Tuesday, April 01, 2008
Judy Duarte Talks About How A Story Came To Be
“Oh! You’re a writer!”
When people learn that I’m multi-published, most of them ask where I get my ideas. Some even want to offer suggestions for stories they don’t have the time or the confidence to write.
But truthfully? I’m not in need of ideas. I’m bombarded with more than my share every day.
Sometimes a song on the radio will spark an idea. Or an article in the newspaper will catch my eye. Even a nearly forgotten memory will do the trick.
In fact, that’s how MULBERRY PARK, the book of my heart, came to be.
Do you remember those notes we used to write in school?
Do you love me? Mark the one .
Yes____ or No____
Well, that’s the kind of letter I’m talking about. But the one that actually tickled my imagination and sparked the inciting incident in MULBERRY PARK wasn’t written to a boy I had a crush on.
It was written to God.
When I couldn’t find a satisfactory answer to my question through ordinary measures, like asking the adults around me, I sat down and wrote a letter to God, tucked it between the mattresses of my bed, and went to sleep, knowing I’d have the answer by morning.
Of course, God didn’t respond in the way in which I’d expected-- with the pen I’d included in my letter and a big X in the Yes or No boxes I’d drawn. So, needless to say, I was disappointed.
In retrospect, and with a few years behind me-- I won’t tell you how many-- I now realize that I’d had His answer all along.
You see, my mother had already given it to me. I just hadn’t agreed. So I went around her—and over her head. I’d planned for God to clarify things and set her straight.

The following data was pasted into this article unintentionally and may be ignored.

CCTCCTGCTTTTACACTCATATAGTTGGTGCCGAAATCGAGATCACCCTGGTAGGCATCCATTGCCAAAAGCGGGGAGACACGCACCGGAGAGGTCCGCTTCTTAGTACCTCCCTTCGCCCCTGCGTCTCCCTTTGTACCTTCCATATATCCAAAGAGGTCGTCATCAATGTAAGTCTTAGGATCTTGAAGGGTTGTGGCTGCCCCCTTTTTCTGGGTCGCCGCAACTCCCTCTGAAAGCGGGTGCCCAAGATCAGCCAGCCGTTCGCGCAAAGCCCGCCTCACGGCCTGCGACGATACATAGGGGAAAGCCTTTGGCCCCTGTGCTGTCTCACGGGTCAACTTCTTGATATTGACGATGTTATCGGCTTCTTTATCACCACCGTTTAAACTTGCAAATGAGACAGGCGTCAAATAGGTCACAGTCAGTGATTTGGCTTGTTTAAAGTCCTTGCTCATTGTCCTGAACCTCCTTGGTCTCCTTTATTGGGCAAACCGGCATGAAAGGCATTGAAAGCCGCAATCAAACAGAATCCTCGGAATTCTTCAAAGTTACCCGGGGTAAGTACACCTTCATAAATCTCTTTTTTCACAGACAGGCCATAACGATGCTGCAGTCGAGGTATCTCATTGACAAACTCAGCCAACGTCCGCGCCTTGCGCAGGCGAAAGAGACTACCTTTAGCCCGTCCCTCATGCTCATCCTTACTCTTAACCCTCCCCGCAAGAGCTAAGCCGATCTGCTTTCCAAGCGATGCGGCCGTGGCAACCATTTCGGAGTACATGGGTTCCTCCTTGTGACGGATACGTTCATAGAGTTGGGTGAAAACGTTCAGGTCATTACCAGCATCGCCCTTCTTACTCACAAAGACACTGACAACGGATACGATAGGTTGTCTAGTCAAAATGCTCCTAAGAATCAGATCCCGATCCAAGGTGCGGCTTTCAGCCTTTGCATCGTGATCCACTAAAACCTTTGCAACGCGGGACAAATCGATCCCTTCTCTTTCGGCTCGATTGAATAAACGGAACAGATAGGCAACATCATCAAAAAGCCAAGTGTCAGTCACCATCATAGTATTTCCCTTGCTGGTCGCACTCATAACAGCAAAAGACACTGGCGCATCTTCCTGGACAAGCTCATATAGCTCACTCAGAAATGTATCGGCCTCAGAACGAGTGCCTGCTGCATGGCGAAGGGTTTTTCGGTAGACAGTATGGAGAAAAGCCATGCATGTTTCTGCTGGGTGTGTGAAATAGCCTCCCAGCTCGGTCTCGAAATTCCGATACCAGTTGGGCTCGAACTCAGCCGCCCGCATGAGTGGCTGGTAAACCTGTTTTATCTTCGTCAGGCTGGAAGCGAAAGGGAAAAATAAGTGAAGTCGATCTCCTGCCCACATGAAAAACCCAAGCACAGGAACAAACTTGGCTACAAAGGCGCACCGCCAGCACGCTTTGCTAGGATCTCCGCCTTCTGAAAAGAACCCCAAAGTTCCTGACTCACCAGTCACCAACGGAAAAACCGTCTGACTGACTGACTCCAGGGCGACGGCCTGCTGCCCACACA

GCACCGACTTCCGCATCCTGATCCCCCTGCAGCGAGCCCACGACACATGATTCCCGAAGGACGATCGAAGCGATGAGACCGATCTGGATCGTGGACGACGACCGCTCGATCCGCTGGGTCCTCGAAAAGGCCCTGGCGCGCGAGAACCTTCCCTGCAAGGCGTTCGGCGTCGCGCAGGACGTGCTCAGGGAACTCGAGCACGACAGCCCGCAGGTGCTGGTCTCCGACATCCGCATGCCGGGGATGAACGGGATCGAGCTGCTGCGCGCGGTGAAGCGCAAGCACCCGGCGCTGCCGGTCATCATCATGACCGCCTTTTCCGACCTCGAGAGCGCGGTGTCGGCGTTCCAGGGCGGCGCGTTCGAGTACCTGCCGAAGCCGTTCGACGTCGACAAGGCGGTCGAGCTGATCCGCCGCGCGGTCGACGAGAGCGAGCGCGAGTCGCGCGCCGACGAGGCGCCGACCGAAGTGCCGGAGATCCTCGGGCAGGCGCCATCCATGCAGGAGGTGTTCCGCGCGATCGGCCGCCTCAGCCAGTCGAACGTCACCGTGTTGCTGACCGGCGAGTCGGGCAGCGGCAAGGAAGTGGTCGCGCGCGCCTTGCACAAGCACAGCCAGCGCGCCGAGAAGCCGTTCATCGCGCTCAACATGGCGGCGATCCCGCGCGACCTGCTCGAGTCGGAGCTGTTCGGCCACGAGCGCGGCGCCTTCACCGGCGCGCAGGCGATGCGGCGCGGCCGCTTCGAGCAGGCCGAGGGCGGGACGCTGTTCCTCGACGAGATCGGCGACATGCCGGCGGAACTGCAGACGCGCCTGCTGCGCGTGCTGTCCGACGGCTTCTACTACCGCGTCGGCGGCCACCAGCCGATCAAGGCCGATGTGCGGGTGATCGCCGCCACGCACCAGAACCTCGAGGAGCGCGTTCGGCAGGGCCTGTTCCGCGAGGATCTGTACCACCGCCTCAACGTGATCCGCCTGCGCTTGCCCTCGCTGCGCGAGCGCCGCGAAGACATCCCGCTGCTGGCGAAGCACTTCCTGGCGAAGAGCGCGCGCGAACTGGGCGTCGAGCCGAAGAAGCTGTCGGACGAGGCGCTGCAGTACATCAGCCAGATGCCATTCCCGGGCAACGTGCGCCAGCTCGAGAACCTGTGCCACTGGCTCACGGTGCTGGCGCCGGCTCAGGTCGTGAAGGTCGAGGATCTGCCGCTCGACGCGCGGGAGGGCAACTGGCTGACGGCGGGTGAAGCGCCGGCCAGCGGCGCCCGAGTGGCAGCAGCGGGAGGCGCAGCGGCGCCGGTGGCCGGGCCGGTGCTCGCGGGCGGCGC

Two years ago, during an RWA conference, I was sitting in a hotel room, resting for a moment between workshops. I was a long way from home and waxing nostalgic. Memories are often linked, and as one flipped to the next, that letter to God came to mind, and I thought, “Wouldn’t it be interesting if I wrote a story in which a child wrote a letter to God?”
Oh, wow. And wouldn’t it be cool if someone found that letter and wrote back, as if he or she were God?
Ooh. And what if the child began peppering that poor person with more notes…?
And there you have it--the start of MULBERRY PARK, my first women’s fiction novel.
God didn’t answer my question that night--nor did He eat the red licorice I left him. But He answered me indirectly, which is what He does in MULBERRY PARK.
When Analisa Dawson, a seven-year-old orphan, can’t find the answers she seeks, she takes a felt-tip marker and addresses God. Then she places her note in a flamingo pink envelope, decorated with globs of glue and glitter, and sets it high in a large Mulberry tree in the center of the park, believing the branches reach all the way to Heaven.
Claire Harper, a jogger whose faith was shattered by the loss of her son, finds the heartfelt plea and feels compelled to respond. That simple act sets motion to a miracle that touches the lives of nine different people, all strangers to each other, all lonely and hurting in their own way.
In the pages of MULBERRY PARK, the characters learn, as I have over the years, that sometimes God’s voice is a whisper in the wind, a peace within the storm. And that some of His biggest miracles occur when the heart listens and obeys.
MULBERRY PARK, April 2008